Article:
London Literary Tours was a great experience, but I have restricted myself to planning self-guided tours for others to enjoy for the past few years. I would love to take another tour group over, but my deal is now this: If you get six or more people together and you want to pay for me to come along and show you the sites and talk about the history, I will be more than happy to arrange the whole tour, but I am not actively recruiting.
Well, I’ll certainly remember to track you down when I start planning my trip to England. It’s at the top of my bucket list! I’m sure the travel experience has added depth to your understanding of the world Jane Austen inhabited. What was the genesis of the development of your course on Austen?
Originally I developed these courses for the OSHER institute at the University of Utah, a continuing education program for the +55 crowd (my favorite type of people). An e-mail from my graduate department was sent out, asking for teachers and saying we could choose our topics. I realized Jane Austen was the topic I knew most about, and I needed teaching experience for my resume. I hold such fond memories of these classes, they were so much fun. Then recently we have had some unexpected medical bills for my husband and I that are putting some financial pressure on, so I decided to put the courses online so I could try to bring in some extra income to help pay our debts.
To truly understand Austen’s work, a person really has to comprehend the nuances of English history and culture. Is there a particular aspect of British culture that is especially fascinating to you?
I love so many things about British culture, it is difficult to choose. My Master’s Thesis was on the British Navy, and if I were to go on for a PhD I would focus my studies on either race relations in the British Navy during the Napoleonic wars, or how the average well-trained seaman was affected by the industrial revolution and the shift to steam-powered ships, as their skills became outdated. Super nerdy, I know.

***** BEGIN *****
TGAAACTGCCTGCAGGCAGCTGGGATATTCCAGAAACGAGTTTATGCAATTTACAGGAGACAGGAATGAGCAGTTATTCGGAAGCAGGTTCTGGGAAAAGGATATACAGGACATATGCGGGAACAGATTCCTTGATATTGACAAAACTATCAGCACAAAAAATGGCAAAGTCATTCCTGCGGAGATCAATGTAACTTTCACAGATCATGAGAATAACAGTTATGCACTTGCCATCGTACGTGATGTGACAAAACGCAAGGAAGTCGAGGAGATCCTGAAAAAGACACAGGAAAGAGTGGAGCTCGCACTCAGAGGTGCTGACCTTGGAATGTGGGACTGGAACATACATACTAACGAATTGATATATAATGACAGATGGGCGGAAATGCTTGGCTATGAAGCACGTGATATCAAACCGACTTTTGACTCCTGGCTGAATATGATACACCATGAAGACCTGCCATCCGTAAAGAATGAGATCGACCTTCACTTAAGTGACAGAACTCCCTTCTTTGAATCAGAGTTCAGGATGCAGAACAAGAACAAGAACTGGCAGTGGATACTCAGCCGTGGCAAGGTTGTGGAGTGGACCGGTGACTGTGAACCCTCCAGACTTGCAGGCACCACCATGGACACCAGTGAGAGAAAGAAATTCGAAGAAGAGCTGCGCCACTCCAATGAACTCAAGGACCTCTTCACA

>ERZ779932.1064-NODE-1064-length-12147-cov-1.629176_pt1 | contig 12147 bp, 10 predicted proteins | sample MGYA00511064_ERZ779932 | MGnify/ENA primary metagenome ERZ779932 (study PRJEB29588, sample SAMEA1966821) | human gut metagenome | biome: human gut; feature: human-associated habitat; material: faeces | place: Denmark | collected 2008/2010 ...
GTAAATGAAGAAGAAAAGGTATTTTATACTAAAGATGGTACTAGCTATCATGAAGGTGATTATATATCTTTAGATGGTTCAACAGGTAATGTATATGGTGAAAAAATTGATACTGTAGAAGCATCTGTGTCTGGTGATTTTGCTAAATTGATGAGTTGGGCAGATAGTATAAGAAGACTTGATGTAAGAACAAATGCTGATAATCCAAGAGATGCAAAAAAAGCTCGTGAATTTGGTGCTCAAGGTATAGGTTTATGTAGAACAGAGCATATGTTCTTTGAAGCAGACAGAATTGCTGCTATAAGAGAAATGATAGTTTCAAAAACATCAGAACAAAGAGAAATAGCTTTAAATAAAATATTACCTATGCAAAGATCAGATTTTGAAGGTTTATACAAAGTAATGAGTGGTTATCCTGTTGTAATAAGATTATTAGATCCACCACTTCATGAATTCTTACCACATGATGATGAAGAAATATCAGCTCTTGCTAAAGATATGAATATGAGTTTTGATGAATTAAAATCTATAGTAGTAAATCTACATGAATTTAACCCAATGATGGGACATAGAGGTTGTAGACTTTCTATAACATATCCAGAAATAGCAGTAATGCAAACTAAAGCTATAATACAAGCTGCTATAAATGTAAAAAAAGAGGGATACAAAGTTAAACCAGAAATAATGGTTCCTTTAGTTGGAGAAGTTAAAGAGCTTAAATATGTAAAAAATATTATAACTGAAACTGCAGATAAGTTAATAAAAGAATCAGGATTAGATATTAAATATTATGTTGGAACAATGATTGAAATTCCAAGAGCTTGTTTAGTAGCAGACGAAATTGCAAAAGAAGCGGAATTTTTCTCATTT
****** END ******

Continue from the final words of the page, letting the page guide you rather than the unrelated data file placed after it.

I wouldn’t have said nerdy, I was actually thinking that was way cool! It makes me even more excited to take your classes. I have long suspected that there is some meaty context beneath the surface of Austen’s navel references and am personally frustrated that I know so little about it. When do you expect the initial courses to come online, and what topics will you start with?
My goal is to have the first course, about Jane Austen’s family life, available mid-April. I hope to produce a course centered on each novel each month following. Right now I am working on a presentation that puts Jane Austen’s life into context with the major events of her day. How old was she when the Prince became Regent? How was she affected by the French Revolution? What literary masterpieces came out that affected the tone of her writing? What about her family life, how did her relationships with her brothers shape her world? Things like that.
Edit Monday Morning 3/14: Sampler video added:
It all sounds so interesting, and I’m pretty excited that I will be able to work your courses into my schedule on my own terms. What platform are they going to be presented in, and how can people who are interested in taking your courses stay in the loop?
The courses are going to be available through a system called Pathwrite. They will mostly be readings and presentations that the student can read through or watch at their leisure. Each class will be 12 dollars.
Thank you, Aspen. This is an exciting project, and I wish you well with it.
Well, friends, here we are in March, and I still have a few of the Janet Taylor 2016 Peacock Edition 12 Month “Jane Austen Illustrated” calendars that need to find a home. This giveaway will have three lucky winners and is open to commenters from anywhere in the world that has postal service. Comments must be made prior to midnight EDT on Friday, March 18 to be eligible for the drawing.
p.s. Happy Pi Day. Do take a minute and enjoy a slice of pie.